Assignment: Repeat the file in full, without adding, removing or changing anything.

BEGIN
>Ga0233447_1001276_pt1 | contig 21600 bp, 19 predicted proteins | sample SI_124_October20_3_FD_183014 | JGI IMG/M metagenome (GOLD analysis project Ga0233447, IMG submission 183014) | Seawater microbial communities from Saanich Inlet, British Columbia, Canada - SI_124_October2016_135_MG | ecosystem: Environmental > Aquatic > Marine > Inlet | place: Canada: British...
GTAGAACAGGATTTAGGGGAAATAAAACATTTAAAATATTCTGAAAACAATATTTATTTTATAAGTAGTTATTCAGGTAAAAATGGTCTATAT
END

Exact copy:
>Ga0233447_1001276_pt1 | contig 21600 bp, 19 predicted proteins | sample SI_124_October20_3_FD_183014 | JGI IMG/M metagenome (GOLD analysis project Ga0233447, IMG submission 183014) | Seawater microbial communities from Saanich Inlet, British Columbia, Canada - SI_124_October2016_135_MG | ecosystem: Environmental > Aquatic > Marine > Inlet | place: Canada: British...
GTAGAACAGGATTTAGGGGAAATAAAACATTTAAAATATTCTGAAAACAATATTTATTTTATAAGTAGTTATTCAGGTAAAAATGGTCTATAT